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Tip #51: Visual Engagement: Mind Maps

Tip #51: Visual Engagement: Mind Maps

On January 15, 2005, Posted by , In learning activities, By ,, , With Comments Off on Tip #51: Visual Engagement: Mind Maps

Mind maps are creative diagrams of connected ideas that have been popularized by Tony Buzan and Evelyn Wood. They illustrate network displays that correspond to the brain’s information processing and storage mechanisms. As such, they tap into both the visual and the verbal functions of the brain, resulting in better integration and retention. You can learn more about how to design a mind map, its benefits, and its uses, as well as see an example, at Tony Buzan’s website: www.mind-map.com.

Mind maps can generate new insights and connections between ideas. They are a welcome alternative for learning styles that are uncomfortable with outlines. The linear nature of outlines, in which items must be placed under one category, makes it difficult to show relationships and links between items.

Also known as information graphing or memory mapping, mind mapping is a powerful technique for engaging the whole brain. Mind maps stimulate creativity and comprehension, present a global picture, and illustrate where the parts fit in the whole.

There are as many ways to draw a mind map as there are minds to draw them. However, they all begin the same way: the title, main theme, or central idea is located in the middle of the page.

One mind mapping technique uses circle clusters. It begins by circling the central topic in the center of the page. Associated subtopics are placed in bubbles around the central topic and are connected to it with lines. Additional related elements are connected to each subtopic. The different levels of subtopics are distinguished through the use of bolder lines, squiggly lines, etc.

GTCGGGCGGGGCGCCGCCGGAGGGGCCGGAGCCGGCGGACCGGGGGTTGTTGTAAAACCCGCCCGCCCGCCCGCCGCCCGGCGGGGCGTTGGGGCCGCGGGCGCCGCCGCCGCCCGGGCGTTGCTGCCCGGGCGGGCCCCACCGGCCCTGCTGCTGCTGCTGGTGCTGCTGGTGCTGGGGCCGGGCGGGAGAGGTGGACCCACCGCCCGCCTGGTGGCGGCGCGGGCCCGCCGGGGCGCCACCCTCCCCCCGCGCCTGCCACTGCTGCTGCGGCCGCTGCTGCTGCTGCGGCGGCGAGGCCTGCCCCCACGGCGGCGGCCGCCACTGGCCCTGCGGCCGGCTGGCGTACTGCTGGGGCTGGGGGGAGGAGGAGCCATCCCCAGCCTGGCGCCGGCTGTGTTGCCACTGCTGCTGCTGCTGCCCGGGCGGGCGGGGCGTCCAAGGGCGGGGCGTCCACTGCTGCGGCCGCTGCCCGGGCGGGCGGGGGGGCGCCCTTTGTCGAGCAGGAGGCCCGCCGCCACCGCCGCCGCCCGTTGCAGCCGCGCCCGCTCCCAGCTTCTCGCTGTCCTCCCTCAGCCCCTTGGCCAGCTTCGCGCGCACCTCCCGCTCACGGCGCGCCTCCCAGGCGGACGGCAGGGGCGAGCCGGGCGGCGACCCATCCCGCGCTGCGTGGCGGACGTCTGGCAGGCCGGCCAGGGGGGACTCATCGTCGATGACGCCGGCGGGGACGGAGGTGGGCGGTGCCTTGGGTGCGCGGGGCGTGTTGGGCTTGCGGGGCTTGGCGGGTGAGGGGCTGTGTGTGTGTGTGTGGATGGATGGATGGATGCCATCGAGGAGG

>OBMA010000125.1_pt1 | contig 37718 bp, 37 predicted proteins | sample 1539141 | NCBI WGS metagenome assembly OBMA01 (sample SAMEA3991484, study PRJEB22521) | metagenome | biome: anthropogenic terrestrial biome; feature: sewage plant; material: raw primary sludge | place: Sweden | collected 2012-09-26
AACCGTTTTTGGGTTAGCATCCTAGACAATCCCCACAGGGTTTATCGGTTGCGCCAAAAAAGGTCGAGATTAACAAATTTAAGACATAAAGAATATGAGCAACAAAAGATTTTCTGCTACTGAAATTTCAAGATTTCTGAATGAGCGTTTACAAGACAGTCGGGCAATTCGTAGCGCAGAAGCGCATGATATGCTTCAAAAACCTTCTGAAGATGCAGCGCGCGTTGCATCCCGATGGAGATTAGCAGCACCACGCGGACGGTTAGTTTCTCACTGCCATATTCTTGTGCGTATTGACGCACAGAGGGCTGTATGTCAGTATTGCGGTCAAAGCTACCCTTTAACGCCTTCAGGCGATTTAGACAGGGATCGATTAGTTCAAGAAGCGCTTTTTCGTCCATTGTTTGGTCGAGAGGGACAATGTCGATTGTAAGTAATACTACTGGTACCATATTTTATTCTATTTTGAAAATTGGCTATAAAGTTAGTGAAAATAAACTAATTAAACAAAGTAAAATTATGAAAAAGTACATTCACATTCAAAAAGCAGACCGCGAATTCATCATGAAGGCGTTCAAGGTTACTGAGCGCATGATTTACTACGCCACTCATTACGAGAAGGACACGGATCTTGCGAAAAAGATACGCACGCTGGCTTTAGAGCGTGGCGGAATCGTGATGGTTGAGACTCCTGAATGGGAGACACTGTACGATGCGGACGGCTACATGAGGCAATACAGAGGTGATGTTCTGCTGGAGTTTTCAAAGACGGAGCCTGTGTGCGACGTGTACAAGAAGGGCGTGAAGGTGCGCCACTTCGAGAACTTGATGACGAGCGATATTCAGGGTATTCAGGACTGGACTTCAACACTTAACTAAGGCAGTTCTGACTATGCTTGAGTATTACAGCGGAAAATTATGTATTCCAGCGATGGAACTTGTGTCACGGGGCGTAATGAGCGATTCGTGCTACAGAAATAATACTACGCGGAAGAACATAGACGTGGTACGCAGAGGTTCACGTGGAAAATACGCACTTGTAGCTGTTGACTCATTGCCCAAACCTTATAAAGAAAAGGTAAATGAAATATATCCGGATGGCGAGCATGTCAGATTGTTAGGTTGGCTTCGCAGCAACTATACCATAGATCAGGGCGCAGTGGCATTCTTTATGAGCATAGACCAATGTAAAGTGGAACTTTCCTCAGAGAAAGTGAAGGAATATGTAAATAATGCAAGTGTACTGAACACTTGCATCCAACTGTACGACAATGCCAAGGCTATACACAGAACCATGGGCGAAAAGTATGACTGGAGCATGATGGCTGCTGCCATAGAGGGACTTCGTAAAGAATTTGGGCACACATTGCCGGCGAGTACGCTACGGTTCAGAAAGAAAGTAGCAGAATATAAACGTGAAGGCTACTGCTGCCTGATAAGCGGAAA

Another mind mapping technique uses lines, with graphic symbols and images added to enliven the concepts for better recall. Main points radiate from the center, beginning at one o’clock and continuing clockwise. Elaborations, clarifications, and other details branch off the main limbs from the center outward. Arrows connect ideas. They use different colors to keep points separate from each other.

Artistic skill is not necessary. You just need a willingness to experiment and have fun.

Mind maps have a broad range of applications. They can be used to present or organize information, or provide an overview. When mind maps incorporate colors and images, they can make it easier for participants to memorize and retain the information. Mind maps can be used for brain storming as a group, or simply as a means for participants to keep their own notes. In anticipation of this, it is helpful to have clear sheets of paper and colorful markers available for participants.

Next week, we will discuss the use of cartoons.

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